In my old theater classes, we were taught that Oklahoma! (1943) was the first Broadway musical where the songs advanced the plot. Called the first “integrated musical,” it has grabbed its rightful spot as the first of the “modern” stage musicals while overshadowing its powerful predecessor.
It was actually Showboat (1927) that was the revolutionary musical, albeit a bit creaky when compared to Oklahoma! Yes, it was more a dramatic musical epic than any kind of “musical comedy,” and its themes of racism, miscegenation, abandonment, despair and alcoholism certainly set it apart—and still does—from other musical stories. But its songs and how they were used were light years ahead of those in vaudeville and other musical revues of the time. “Make Believe,” “Ol’ Man River,” “Can’t Help Lovin’ Dat Man”—these are all classics that carry the story forward as no other show songs had done.
The challenge with people recognizing Showboat for its place in history is that it was a standalone for too long. No one took the ball and ran with it. Rodgers and Hammerstein (the latter being the lyricist of Showboat) reinvented and reinvigorated the integrated musical with Oklahoma! and then others paid attention and copied. Showboat was the first integrated stage musical, but Oklahoma! began the trend.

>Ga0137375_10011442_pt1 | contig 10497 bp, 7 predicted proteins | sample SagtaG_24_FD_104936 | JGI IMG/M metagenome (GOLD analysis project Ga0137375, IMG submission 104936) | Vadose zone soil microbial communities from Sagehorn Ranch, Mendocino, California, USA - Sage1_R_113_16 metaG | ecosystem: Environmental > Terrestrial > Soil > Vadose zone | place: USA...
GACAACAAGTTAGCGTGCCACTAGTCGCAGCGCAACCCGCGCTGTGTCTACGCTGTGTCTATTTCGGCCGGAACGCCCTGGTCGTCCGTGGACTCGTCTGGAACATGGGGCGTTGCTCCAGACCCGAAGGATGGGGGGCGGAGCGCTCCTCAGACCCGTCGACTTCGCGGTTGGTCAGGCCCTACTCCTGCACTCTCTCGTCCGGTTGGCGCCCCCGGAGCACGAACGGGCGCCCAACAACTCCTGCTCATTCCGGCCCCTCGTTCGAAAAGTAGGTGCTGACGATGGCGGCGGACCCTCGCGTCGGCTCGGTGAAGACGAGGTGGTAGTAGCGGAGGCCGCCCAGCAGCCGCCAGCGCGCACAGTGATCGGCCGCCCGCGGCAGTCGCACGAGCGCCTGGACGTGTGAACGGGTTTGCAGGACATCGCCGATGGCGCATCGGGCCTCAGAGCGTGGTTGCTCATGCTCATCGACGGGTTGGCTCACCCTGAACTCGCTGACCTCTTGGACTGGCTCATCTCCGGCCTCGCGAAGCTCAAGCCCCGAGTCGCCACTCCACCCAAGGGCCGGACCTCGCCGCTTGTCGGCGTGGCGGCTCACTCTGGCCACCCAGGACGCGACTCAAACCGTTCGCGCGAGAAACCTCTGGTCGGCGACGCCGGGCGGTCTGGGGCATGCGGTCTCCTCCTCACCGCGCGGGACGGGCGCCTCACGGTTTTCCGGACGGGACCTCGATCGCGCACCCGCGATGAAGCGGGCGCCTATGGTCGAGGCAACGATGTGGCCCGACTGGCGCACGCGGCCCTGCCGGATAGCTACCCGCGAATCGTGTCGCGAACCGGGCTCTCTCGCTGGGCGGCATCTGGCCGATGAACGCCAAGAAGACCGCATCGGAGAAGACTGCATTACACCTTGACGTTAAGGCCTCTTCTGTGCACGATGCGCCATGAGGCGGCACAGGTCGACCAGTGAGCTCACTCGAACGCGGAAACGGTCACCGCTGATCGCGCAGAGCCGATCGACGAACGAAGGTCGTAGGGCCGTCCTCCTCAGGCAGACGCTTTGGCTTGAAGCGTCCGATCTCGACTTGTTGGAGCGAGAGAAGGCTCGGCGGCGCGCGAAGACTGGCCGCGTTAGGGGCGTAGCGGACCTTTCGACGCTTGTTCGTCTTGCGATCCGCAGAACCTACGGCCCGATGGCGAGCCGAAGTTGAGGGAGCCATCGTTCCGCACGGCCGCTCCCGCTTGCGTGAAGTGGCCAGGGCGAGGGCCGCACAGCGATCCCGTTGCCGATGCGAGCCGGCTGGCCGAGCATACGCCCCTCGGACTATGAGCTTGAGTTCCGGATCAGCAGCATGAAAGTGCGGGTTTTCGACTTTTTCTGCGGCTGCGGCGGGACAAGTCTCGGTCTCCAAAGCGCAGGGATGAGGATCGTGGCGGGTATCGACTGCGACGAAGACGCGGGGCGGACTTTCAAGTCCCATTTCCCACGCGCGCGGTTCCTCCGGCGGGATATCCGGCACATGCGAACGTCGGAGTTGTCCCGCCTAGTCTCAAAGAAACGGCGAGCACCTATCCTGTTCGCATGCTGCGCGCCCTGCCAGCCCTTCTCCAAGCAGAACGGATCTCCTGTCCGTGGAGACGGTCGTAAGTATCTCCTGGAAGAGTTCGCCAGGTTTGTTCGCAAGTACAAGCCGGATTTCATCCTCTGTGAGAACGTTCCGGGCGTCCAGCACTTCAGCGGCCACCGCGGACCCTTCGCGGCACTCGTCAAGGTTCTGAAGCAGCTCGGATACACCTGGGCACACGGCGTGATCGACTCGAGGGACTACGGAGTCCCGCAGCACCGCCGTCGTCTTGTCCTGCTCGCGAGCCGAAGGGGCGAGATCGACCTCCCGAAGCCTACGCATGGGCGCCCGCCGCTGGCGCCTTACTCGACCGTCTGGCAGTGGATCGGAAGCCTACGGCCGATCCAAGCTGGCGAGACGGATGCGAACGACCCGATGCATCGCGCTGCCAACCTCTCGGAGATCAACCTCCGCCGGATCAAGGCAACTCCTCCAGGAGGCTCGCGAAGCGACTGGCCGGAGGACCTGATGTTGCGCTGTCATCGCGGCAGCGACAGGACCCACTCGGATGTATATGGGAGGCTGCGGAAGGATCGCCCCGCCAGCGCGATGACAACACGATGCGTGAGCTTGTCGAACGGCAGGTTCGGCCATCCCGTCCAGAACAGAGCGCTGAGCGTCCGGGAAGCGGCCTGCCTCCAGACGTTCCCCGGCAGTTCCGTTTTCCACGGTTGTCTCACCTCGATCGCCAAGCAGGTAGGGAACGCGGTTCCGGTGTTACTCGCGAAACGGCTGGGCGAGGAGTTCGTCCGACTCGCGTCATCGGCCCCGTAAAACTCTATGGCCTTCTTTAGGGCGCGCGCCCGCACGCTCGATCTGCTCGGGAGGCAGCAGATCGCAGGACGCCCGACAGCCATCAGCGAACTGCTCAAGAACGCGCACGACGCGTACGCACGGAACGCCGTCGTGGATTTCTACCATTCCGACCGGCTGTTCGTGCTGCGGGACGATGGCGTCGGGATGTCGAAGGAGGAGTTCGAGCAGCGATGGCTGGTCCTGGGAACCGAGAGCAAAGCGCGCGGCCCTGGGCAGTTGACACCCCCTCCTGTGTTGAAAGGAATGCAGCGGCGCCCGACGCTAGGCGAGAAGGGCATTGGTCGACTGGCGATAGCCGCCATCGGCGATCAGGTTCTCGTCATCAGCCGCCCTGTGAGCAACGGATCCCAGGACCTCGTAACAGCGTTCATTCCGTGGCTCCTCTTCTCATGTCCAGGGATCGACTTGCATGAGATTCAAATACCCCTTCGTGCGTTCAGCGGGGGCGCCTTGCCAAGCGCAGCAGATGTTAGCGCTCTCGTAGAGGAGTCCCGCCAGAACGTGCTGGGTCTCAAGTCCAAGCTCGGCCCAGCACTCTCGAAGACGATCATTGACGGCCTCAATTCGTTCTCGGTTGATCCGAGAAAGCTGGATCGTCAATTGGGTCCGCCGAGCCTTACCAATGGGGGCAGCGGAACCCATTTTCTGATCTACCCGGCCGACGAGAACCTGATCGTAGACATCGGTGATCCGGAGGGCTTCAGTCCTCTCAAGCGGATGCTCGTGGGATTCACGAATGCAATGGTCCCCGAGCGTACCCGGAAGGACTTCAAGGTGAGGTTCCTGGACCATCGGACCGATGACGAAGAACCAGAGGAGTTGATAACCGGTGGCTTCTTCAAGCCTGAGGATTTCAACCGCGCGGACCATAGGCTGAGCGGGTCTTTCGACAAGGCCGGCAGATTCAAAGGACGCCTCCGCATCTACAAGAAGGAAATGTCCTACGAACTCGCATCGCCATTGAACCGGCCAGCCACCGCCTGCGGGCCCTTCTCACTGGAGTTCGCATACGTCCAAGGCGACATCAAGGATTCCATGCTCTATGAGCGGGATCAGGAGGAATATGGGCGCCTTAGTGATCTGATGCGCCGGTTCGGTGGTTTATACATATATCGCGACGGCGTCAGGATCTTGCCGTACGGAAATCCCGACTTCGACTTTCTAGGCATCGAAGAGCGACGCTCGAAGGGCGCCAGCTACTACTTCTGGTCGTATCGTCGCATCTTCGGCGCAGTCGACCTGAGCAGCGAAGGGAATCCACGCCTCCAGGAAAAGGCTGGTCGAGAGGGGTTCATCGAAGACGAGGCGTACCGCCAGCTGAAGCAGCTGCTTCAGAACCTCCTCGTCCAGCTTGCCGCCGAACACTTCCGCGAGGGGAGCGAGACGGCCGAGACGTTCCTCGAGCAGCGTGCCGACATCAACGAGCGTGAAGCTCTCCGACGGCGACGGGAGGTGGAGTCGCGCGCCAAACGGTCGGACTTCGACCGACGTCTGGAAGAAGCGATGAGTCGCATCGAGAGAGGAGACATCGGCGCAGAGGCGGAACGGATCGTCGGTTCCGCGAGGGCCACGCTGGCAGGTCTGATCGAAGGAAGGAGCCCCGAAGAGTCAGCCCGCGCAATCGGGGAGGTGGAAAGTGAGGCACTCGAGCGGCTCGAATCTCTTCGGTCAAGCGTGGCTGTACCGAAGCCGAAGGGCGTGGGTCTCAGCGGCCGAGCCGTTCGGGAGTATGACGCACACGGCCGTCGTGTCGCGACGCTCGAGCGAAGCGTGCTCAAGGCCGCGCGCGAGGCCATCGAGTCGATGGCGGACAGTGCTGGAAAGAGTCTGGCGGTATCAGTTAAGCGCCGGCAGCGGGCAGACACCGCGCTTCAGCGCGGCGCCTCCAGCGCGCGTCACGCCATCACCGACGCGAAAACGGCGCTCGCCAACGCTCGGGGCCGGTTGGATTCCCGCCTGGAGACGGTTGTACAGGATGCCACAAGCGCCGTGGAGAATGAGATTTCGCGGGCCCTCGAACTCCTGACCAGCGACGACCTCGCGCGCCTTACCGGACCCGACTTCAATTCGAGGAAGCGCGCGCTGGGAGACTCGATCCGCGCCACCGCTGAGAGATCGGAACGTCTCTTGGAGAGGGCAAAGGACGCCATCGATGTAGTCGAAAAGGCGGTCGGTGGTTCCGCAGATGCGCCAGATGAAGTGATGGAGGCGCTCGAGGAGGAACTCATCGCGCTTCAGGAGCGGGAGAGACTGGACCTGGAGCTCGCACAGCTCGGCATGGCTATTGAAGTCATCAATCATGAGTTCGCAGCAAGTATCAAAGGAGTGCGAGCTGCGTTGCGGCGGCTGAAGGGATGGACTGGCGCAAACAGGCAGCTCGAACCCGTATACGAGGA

But the film person in me isn’t content to let the matter lie there. Four years before Oklahoma! there was a little musical that was completely integrated. It just happened to be a film musical featuring a girl from Kansas, a little dog, a scarecrow, a tin man and a timid lion. “Somewhere Over the Rainbow;” “We’re Off to See the Wizard,” “Ding-Dong!, the Witch is Dead,” “If I Only Had a Brain”—these move the story along as well as those in Oklahoma!’s score. It’s just that The Wizard of Oz (1939) was a film.
Perhaps a little more looking over the fence to related art forms would help to clarify and bolster the history of all the arts.